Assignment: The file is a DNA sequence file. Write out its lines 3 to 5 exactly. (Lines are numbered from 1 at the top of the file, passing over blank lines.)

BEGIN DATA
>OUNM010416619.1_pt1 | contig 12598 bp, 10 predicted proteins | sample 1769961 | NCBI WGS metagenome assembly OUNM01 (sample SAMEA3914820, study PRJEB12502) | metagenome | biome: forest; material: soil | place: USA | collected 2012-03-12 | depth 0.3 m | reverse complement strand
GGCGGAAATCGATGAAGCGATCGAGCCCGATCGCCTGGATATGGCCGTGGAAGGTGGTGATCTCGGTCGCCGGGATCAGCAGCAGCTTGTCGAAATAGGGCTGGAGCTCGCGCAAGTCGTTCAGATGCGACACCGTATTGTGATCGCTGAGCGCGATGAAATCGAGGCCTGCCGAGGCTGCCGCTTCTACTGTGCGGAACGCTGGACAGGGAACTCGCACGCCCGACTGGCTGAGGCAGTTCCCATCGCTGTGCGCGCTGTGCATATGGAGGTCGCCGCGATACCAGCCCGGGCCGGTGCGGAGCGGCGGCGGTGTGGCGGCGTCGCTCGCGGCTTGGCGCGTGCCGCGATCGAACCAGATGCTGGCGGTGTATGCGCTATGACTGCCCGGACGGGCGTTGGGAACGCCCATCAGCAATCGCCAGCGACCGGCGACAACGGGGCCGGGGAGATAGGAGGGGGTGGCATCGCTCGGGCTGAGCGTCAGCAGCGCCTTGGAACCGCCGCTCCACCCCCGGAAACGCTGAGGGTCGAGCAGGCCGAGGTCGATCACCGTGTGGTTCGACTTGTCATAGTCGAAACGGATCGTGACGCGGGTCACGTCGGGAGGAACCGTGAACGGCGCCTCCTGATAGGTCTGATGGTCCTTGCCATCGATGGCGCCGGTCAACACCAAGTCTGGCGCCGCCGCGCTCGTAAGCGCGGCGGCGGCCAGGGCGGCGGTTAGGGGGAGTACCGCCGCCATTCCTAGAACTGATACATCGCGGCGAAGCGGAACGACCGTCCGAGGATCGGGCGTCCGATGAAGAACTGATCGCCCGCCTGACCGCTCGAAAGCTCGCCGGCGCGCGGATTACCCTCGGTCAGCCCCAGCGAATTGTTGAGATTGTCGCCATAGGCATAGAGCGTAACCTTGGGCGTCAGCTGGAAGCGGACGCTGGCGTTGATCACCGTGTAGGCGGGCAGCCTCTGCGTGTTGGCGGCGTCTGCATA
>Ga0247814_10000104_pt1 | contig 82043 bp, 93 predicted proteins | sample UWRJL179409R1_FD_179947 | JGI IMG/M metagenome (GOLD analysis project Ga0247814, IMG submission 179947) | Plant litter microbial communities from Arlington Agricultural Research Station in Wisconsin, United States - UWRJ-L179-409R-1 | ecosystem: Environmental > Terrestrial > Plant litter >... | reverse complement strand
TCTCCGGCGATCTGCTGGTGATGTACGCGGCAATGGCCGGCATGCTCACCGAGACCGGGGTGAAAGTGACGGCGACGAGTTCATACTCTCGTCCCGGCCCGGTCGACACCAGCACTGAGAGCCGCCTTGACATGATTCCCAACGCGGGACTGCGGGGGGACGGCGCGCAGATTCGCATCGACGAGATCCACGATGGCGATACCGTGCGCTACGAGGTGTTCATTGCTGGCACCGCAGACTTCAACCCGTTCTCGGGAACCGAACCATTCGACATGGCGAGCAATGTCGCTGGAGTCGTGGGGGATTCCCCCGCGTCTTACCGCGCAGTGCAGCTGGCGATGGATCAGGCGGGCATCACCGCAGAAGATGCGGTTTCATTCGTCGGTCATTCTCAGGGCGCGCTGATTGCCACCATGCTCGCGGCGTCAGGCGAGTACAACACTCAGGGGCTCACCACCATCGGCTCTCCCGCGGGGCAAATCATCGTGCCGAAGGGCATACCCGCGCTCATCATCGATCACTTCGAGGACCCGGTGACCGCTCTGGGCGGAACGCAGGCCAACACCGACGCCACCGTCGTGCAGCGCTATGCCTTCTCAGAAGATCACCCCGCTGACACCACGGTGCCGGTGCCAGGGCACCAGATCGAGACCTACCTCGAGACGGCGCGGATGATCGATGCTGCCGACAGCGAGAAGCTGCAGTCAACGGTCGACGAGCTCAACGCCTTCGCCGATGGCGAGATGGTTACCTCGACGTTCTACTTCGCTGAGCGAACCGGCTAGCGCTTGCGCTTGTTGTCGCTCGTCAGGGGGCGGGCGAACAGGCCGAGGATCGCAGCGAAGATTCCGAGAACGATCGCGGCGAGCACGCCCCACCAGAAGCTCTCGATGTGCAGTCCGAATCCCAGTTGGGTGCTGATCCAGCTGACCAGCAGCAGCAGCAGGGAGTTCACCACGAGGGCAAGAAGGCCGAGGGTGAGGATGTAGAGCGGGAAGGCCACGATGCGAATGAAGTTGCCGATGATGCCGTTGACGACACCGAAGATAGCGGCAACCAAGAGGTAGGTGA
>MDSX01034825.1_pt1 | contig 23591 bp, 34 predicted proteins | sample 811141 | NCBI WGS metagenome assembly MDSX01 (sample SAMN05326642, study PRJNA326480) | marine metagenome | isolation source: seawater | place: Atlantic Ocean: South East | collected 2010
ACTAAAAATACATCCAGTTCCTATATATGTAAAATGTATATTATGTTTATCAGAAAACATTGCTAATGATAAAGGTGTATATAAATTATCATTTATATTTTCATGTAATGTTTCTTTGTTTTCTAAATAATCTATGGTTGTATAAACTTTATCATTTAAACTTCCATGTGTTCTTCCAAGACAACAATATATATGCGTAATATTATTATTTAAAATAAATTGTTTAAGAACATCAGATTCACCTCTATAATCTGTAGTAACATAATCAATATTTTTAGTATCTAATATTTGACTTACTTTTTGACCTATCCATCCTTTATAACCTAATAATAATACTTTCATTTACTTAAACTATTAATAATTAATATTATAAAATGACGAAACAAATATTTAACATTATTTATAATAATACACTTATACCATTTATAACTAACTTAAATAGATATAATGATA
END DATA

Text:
>Ga0247814_10000104_pt1 | contig 82043 bp, 93 predicted proteins | sample UWRJL179409R1_FD_179947 | JGI IMG/M metagenome (GOLD analysis project Ga0247814, IMG submission 179947) | Plant litter microbial communities from Arlington Agricultural Research Station in Wisconsin, United States - UWRJ-L179-409R-1 | ecosystem: Environmental > Terrestrial > Plant litter >... | reverse complement strand
TCTCCGGCGATCTGCTGGTGATGTACGCGGCAATGGCCGGCATGCTCACCGAGACCGGGGTGAAAGTGACGGCGACGAGTTCATACTCTCGTCCCGGCCCGGTCGACACCAGCACTGAGAGCCGCCTTGACATGATTCCCAACGCGGGACTGCGGGGGGACGGCGCGCAGATTCGCATCGACGAGATCCACGATGGCGATACCGTGCGCTACGAGGTGTTCATTGCTGGCACCGCAGACTTCAACCCGTTCTCGGGAACCGAACCATTCGACATGGCGAGCAATGTCGCTGGAGTCGTGGGGGATTCCCCCGCGTCTTACCGCGCAGTGCAGCTGGCGATGGATCAGGCGGGCATCACCGCAGAAGATGCGGTTTCATTCGTCGGTCATTCTCAGGGCGCGCTGATTGCCACCATGCTCGCGGCGTCAGGCGAGTACAACACTCAGGGGCTCACCACCATCGGCTCTCCCGCGGGGCAAATCATCGTGCCGAAGGGCATACCCGCGCTCATCATCGATCACTTCGAGGACCCGGTGACCGCTCTGGGCGGAACGCAGGCCAACACCGACGCCACCGTCGTGCAGCGCTATGCCTTCTCAGAAGATCACCCCGCTGACACCACGGTGCCGGTGCCAGGGCACCAGATCGAGACCTACCTCGAGACGGCGCGGATGATCGATGCTGCCGACAGCGAGAAGCTGCAGTCAACGGTCGACGAGCTCAACGCCTTCGCCGATGGCGAGATGGTTACCTCGACGTTCTACTTCGCTGAGCGAACCGGCTAGCGCTTGCGCTTGTTGTCGCTCGTCAGGGGGCGGGCGAACAGGCCGAGGATCGCAGCGAAGATTCCGAGAACGATCGCGGCGAGCACGCCCCACCAGAAGCTCTCGATGTGCAGTCCGAATCCCAGTTGGGTGCTGATCCAGCTGACCAGCAGCAGCAGCAGGGAGTTCACCACGAGGGCAAGAAGGCCGAGGGTGAGGATGTAGAGCGGGAAGGCCACGATGCGAATGAAGTTGCCGATGATGCCGTTGACGACACCGAAGATAGCGGCAACCAAGAGGTAGGTGA
>MDSX01034825.1_pt1 | contig 23591 bp, 34 predicted proteins | sample 811141 | NCBI WGS metagenome assembly MDSX01 (sample SAMN05326642, study PRJNA326480) | marine metagenome | isolation source: seawater | place: Atlantic Ocean: South East | collected 2010